CHARLOTTE – March 22 was Charlie Holt’s seventh birthday.
But after a tragic and unthinkable accident at a downtown Atlanta restaurant on April 14, 2017, he spent it in heaven. Even with the loss of their first-born son, and just moments after Charlie tragically was taken way too soon, his parents, Rebecca and Michael Holt, made sure some of their son’s organs were donated so he could live on.
When his heart couldn’t be used as a donor, the couple came up with a way for Charlie, and what they describe as his huge heart, a chance to live on forever with the creation of the Charlie’s Heart Foundation.
The nonprofit aims to aid vulnerable children and families who need their help through love and support. It’s a vision they got from their Charlie, whose legacy they are keeping alive.
“We wanted to make sure Charlie is still living on,” Rebecca Holt said. “We don’t get new physical memories of him, but the foundation allows us to create new memories for his name so people don’t forget the little boy that we love so much.”
When south Charlotte residents Rebecca and Michael Holt held Charlie’s celebration of life ceremony with his friends shortly after his passing, they decided to hold a carnival because of their son’s affection toward the pageantry, sights and sounds of such events.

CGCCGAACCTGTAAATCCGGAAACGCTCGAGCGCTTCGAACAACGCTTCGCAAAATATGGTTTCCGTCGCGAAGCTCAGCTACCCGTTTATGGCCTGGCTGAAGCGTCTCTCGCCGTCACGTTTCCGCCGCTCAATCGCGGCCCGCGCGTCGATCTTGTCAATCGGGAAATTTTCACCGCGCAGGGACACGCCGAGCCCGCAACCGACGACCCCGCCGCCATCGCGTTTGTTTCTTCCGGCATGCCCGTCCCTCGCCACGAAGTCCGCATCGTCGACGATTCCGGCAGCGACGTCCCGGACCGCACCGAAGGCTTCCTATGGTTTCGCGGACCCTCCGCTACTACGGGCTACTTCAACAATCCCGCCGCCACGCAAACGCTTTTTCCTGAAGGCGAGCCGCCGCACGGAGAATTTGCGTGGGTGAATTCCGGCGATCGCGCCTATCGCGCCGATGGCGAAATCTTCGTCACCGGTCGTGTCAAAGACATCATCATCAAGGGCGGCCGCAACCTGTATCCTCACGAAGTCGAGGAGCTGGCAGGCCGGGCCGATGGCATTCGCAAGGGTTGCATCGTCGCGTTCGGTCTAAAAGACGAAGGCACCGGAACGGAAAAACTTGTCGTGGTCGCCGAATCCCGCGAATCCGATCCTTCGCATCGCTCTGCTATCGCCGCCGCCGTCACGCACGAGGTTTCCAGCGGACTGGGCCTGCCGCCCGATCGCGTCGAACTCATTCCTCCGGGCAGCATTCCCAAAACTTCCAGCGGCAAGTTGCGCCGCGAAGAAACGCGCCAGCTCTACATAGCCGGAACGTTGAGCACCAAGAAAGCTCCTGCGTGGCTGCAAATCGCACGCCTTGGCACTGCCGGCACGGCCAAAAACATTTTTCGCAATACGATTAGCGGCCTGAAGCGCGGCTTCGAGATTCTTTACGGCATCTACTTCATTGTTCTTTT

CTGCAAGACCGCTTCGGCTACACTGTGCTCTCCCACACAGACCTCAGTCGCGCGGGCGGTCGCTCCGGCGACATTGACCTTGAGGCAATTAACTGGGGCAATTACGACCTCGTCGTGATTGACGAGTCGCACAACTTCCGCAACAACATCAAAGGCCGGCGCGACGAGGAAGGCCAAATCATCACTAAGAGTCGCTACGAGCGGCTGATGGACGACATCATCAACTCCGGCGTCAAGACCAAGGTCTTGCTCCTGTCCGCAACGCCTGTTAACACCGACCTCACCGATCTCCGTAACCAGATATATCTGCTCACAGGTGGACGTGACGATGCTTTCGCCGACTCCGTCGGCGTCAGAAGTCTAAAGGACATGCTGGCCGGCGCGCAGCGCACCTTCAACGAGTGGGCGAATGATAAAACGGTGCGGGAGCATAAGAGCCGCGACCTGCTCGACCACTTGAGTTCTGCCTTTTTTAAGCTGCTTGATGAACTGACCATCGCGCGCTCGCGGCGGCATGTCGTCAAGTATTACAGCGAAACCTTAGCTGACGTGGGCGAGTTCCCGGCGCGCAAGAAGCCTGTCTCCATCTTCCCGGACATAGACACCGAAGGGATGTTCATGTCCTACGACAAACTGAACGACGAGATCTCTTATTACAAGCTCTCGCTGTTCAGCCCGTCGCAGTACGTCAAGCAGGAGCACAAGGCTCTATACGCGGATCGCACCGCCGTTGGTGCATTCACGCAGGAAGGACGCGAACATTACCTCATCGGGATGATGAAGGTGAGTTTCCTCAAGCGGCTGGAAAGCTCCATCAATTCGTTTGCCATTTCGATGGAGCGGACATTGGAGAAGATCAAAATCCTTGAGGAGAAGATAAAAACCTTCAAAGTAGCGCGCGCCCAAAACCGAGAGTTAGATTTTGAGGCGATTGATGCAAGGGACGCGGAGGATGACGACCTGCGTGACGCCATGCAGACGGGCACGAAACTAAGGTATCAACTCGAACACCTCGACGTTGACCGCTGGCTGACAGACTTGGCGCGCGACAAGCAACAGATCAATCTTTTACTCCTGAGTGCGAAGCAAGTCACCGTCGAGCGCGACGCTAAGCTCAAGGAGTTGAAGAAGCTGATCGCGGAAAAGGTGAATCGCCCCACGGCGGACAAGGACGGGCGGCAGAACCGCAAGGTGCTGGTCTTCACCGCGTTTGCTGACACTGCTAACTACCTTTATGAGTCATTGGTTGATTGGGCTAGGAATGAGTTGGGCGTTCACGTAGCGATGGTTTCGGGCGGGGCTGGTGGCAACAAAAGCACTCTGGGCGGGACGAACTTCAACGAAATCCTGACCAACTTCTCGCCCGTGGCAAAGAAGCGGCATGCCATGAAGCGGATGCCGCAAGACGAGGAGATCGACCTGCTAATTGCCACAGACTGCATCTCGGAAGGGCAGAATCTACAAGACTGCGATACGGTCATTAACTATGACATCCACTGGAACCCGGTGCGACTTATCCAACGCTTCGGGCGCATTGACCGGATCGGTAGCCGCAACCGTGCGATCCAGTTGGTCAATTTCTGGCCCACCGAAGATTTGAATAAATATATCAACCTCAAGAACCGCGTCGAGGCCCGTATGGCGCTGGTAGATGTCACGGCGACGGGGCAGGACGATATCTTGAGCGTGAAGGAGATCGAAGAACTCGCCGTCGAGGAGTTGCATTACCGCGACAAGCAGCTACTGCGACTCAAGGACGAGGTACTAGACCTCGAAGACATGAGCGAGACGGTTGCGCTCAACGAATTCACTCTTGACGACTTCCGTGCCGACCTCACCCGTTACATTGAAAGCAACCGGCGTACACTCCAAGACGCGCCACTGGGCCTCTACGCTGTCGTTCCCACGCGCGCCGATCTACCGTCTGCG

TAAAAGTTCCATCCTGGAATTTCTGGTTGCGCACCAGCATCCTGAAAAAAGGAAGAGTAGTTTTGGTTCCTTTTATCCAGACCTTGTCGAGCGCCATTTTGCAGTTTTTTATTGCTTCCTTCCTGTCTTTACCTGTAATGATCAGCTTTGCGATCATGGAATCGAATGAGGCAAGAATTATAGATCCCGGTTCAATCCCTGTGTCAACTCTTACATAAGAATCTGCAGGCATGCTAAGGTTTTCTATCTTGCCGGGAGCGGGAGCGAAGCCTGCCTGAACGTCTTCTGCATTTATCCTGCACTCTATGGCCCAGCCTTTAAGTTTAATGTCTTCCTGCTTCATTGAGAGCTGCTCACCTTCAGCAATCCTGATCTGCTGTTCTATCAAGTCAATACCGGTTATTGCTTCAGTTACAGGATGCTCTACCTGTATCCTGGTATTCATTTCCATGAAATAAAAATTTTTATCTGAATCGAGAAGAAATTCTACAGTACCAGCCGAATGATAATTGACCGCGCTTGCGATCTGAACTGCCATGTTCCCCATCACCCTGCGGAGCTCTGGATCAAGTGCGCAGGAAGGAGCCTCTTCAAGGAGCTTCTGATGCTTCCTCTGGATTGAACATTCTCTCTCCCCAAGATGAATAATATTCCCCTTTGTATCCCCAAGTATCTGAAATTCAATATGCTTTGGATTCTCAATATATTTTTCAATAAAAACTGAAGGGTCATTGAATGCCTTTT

It was a huge success. It also got the Holts thinking of ways to raise money for their vision.
Soon, the idea of Charlie’s Carnival was born.
Rebecca Holt said she was hoping last year just to break even and not have to pay anything out-of-pocket. But the carnival went just how Charlie would have liked it. The event raised nearly $15,000.
The second annual event, held March 30 at Stumptown Park, raised $25,000.
“What’s wonderful about the carnival is that it’s an event anyone can come to,” Rebecca Holt said. “It’s not a fundraising event where you have to buy a table or wear a black tie. Just come and give what you can. If that’s just your presence, then that makes it a successful day to us.
“People just coming out and being there makes my heart full.”
The Holts are working with two nonprofits: Addis Jemari, which means “New Beginnings” in Ethiopian dialect, is a charity out of Raleigh that helps implement a family empowerment program in Ethiopia; and A Glimmer of Hope, based in Austin, Texas, which focuses on eliminating extreme poverty in Ethiopia.
Both are dear to the couple’s heart.
Rebecca Holt said making good out of an unimaginable tragedy is what keeps her going. But, most importantly, it’s what keeps the pulse on Charlie’s heart.
“I think I work every day to make sure that we’re honoring Charlie and what we feel like he would have done had he been able to live into adulthood,” she said. “I hope that Charlie is proud of us. But, most of all, I just hope Charlie knows how much we love him. We will always work for him to live on in this world.”